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Re: Numbers-Squares root [#permalink]
03 Nov 2009, 23:44

1

This post received KUDOS

A perfect square will have exactly an even number of each of its factors. 81 for example: 81 = 9x9 = 3x3x3x3 which is essentially 2 sets of 3x3 Or: 36 = 6x6 = 2x3x2x3 which is 2 sets of 2x3

1. 100856 2. 325137 3. 945729 4. All of these

You mention option 2 is not correct, so neither is option 4. Statement 1: 100856 You can only factor it by 2 three times. This is not an even amount of 2s so it cannot be a perfect square. Statement 3: 945729 You can factor 3 three times. This is not an even amount of 3s so it cannot be a perfect square

So if I’m not wrong then none of these are perfect square? Which seems odd as that’s not an answer option. Or I could be wrong

Re: Numbers-Squares root [#permalink]
03 Nov 2009, 23:52

Ans is optn 4 as it says 'all of these' meaning all of these r not perfect squares

yangsta8 wrote:

A perfect square will have exactly an even number of each of its factors. 81 for example: 81 = 9x9 = 3x3x3x3 which is essentially 2 sets of 3x3 Or: 36 = 6x6 = 2x3x2x3 which is 2 sets of 2x3

1. 100856 2. 325137 3. 945729 4. All of these

You mention option 2 is not correct, so neither is option 4. Statement 1: 100856 You can only factor it by 2 three times. This is not an even amount of 2s so it cannot be a perfect square. Statement 3: 945729 You can factor 3 three times. This is not an even amount of 3s so it cannot be a perfect square

So if I’m not wrong then none of these are perfect square? Which seems odd as that’s not an answer option. Or I could be wrong

Re: Numbers-Squares root [#permalink]
04 Nov 2009, 00:31

Ahh yes you are right I didn't read it properly. Also to answer your original question I guess there is no need to factor all prime factors, just factor a few until you find that there are not an even number.

Re: Numbers-Squares root [#permalink]
04 Nov 2009, 22:57

1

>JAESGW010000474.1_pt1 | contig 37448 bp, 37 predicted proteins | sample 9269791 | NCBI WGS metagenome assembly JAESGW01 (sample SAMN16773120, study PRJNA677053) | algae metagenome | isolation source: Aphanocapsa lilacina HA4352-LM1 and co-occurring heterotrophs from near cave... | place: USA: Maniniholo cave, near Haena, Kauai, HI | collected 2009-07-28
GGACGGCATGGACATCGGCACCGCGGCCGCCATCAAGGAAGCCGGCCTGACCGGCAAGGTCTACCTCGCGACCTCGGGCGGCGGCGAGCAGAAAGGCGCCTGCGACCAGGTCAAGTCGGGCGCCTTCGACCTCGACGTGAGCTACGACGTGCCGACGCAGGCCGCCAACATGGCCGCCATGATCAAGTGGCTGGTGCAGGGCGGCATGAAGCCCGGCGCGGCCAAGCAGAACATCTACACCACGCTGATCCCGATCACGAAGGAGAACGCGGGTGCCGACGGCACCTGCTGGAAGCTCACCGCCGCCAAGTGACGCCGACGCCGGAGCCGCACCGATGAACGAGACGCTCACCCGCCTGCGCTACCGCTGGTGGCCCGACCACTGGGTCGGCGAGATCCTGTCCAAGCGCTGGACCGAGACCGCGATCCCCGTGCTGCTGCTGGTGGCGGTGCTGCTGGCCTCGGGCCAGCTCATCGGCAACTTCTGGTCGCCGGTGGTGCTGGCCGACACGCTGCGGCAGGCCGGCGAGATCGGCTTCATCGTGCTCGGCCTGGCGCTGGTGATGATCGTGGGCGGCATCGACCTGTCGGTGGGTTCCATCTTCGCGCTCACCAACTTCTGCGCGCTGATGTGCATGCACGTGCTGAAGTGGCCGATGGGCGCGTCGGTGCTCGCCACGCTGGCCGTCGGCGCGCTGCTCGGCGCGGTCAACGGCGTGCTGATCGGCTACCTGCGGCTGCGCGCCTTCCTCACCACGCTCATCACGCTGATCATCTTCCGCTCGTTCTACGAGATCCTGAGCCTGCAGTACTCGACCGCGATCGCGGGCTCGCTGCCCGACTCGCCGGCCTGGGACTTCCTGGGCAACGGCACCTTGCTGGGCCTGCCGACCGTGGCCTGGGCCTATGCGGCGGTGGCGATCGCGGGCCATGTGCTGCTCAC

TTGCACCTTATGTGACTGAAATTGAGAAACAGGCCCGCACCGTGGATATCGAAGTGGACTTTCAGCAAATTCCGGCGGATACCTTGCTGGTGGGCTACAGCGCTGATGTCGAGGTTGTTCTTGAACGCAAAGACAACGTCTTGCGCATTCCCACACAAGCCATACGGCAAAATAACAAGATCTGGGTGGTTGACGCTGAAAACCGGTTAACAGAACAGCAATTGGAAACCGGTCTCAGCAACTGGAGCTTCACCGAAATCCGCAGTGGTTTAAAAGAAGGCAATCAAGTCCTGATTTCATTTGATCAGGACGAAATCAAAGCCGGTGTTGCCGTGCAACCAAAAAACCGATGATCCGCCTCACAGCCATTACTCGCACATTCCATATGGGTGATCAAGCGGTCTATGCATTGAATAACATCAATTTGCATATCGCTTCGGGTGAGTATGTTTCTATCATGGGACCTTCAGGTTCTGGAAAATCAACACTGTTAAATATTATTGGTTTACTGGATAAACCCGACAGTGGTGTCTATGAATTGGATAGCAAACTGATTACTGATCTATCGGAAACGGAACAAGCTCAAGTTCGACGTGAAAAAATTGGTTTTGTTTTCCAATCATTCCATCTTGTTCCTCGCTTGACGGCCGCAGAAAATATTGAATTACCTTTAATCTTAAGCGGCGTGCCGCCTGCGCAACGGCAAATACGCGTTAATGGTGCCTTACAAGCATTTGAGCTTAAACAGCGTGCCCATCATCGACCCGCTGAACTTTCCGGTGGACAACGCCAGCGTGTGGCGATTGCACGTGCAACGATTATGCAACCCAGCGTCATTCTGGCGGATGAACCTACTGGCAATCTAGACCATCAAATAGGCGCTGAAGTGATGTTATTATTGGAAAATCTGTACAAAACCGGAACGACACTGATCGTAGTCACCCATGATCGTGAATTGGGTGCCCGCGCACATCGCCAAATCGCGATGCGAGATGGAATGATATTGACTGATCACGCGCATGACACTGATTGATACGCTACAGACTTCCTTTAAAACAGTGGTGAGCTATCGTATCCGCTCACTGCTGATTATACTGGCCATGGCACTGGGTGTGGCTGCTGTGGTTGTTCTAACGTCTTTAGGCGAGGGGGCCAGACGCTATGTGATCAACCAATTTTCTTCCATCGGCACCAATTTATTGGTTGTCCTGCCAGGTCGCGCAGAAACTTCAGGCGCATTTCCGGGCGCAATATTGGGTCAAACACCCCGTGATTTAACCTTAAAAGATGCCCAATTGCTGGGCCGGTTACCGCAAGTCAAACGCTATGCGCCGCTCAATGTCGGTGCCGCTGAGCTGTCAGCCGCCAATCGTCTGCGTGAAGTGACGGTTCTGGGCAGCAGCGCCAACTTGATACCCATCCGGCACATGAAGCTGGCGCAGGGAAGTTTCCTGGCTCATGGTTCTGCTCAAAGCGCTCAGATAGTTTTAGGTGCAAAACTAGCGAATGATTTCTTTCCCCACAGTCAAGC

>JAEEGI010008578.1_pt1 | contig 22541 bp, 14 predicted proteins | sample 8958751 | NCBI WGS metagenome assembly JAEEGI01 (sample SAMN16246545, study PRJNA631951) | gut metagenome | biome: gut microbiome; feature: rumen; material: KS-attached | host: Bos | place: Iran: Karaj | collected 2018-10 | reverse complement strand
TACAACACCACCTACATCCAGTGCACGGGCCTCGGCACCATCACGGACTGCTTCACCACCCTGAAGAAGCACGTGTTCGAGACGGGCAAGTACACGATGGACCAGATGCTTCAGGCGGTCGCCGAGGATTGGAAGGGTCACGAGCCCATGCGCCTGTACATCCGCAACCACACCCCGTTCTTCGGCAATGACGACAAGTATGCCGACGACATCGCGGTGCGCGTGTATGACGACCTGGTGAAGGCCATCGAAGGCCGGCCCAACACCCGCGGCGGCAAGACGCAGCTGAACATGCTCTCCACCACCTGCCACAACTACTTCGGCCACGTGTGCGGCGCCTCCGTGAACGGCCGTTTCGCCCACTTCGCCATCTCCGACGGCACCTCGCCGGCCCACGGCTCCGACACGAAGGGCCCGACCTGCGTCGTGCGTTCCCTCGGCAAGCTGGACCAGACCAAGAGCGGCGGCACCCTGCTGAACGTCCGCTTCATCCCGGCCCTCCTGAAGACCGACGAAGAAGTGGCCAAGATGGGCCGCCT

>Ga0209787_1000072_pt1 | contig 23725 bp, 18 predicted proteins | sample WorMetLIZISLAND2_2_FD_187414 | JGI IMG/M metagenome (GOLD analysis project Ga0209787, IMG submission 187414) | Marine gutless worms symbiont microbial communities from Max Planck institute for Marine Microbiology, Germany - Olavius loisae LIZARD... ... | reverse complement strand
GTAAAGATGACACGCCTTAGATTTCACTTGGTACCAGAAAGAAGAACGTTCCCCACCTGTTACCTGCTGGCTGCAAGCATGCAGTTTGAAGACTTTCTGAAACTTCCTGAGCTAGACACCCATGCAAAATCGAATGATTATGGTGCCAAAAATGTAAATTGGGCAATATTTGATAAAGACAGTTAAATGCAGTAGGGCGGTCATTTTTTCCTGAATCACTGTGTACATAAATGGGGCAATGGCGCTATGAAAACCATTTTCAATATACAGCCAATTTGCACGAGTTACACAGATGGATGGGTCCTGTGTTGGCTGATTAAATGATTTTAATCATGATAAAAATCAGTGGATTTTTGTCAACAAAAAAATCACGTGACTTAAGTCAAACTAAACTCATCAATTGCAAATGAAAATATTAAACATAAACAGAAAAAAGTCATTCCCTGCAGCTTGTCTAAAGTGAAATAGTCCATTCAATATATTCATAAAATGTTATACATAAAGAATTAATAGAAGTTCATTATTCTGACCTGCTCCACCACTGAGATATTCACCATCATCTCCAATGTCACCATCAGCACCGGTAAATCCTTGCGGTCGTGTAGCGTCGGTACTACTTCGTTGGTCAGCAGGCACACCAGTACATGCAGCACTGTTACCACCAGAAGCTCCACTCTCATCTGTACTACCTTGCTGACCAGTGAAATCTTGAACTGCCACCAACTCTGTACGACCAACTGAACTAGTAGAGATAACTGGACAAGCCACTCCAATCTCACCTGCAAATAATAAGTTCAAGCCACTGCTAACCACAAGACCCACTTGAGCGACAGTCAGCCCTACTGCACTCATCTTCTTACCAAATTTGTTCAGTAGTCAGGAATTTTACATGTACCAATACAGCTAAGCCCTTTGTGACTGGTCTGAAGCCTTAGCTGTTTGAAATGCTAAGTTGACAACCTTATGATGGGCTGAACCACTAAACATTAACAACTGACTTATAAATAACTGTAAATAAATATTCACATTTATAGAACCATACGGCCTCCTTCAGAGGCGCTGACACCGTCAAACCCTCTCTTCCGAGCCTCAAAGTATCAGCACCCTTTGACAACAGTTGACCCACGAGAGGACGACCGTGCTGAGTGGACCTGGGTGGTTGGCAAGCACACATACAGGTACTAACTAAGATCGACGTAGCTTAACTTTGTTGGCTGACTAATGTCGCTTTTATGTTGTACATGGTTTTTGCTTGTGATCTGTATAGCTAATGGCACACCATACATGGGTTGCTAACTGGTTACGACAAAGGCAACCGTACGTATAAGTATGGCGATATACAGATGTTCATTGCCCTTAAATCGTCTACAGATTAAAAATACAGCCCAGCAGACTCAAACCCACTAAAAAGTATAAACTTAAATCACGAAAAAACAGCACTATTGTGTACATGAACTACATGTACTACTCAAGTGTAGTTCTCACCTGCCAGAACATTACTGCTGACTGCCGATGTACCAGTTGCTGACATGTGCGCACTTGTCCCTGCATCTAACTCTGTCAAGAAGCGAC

This post received KUDOS

Expert's post

yangsta8 wrote:

A perfect square will have exactly an even number of each of its factors. 81 for example: 81 = 9x9 = 3x3x3x3 which is essentially 2 sets of 3x3 Or: 36 = 6x6 = 2x3x2x3 which is 2 sets of 2x3

I think the red part needs some clarification:

A perfect square will have exactly an even number of each of its factors.

That's not true.

I think you meant that perfect square n^2, has even number of prime factors of n or in other words prime factors of n have even powers.

In your example: 81=3*3*3*3=3^4, but 81 has the factor 27, what about it? There are three 27 in 81. Or 36=6*6=2^2*3^2 but what about 12 which is factor of 36? There are three 12 in 36.

There are some tips about the perfect square though:

1. The number of distinct factors of a perfect square is ALWAYS ODD. 2. The sum of distinct factors of a perfect square is ALWAYS ODD. 4. A perfect square ALWAYS has an ODD number of Odd-factors, and EVEN number of Even-factors. 5. Perfect square always has even number of powers of prime factors.

Re: Numbers-Squares root [#permalink]
02 Jan 2011, 07:38

Bunuel, is the concept of a perfect square tested on the GMAT? I have come across it several times on this forum, but I am not sure if it is tested on the GMAT. Thank you.

Re: Numbers-Squares root [#permalink]
02 Jan 2011, 07:47

Expert's post

nonameee wrote:

Bunuel, is the concept of a perfect square tested on the GMAT? I have come across it several times on this forum, but I am not sure if it is tested on the GMAT. Thank you.

What do you mean by "the concept of a perfect square"??? A perfect square, is just an integer that can be written as the square of some other integer, for example 16=4^2, is a perfect square. _________________

Re: Numbers-Squares root [#permalink]
02 Jan 2011, 07:55

What I mean is that I've come across several questions here on the forum that have a phrase "perfect square", and I have never heard of it before. So the reason I'm asking is if I have to pay attention to these questions (and read about some useful properties of perfect squares) or not?

Re: Numbers-Squares root [#permalink]
02 Jan 2011, 08:04

Expert's post

nonameee wrote:

What I mean is that I've come across several questions here on the forum that have a phrase "perfect square", and I have never heard of it before. So the reason I'm asking is if I have to pay attention to these questions (and read about some useful properties of perfect squares) or not?

Again: a perfect square, is just an integer that can be written as the square of some other integer, for example 16=4^2, is a perfect square. So perfect square is just a name of such integers as 1, 4, 9, 16, ... There are several properties of a perfect square, which might be useful while solving specific GMAT questions. Now, it's up to you to decide whether to study these question and properties or not. _________________

Perhaps known as the toughest term in the entire 2 years of Rotman MBA has ended (of course I heard it gets harder, but nonetheless). It started with...

For my Cambridge essay I have to write down by short and long term career objectives as a part of the personal statement. Easy enough I said, done it...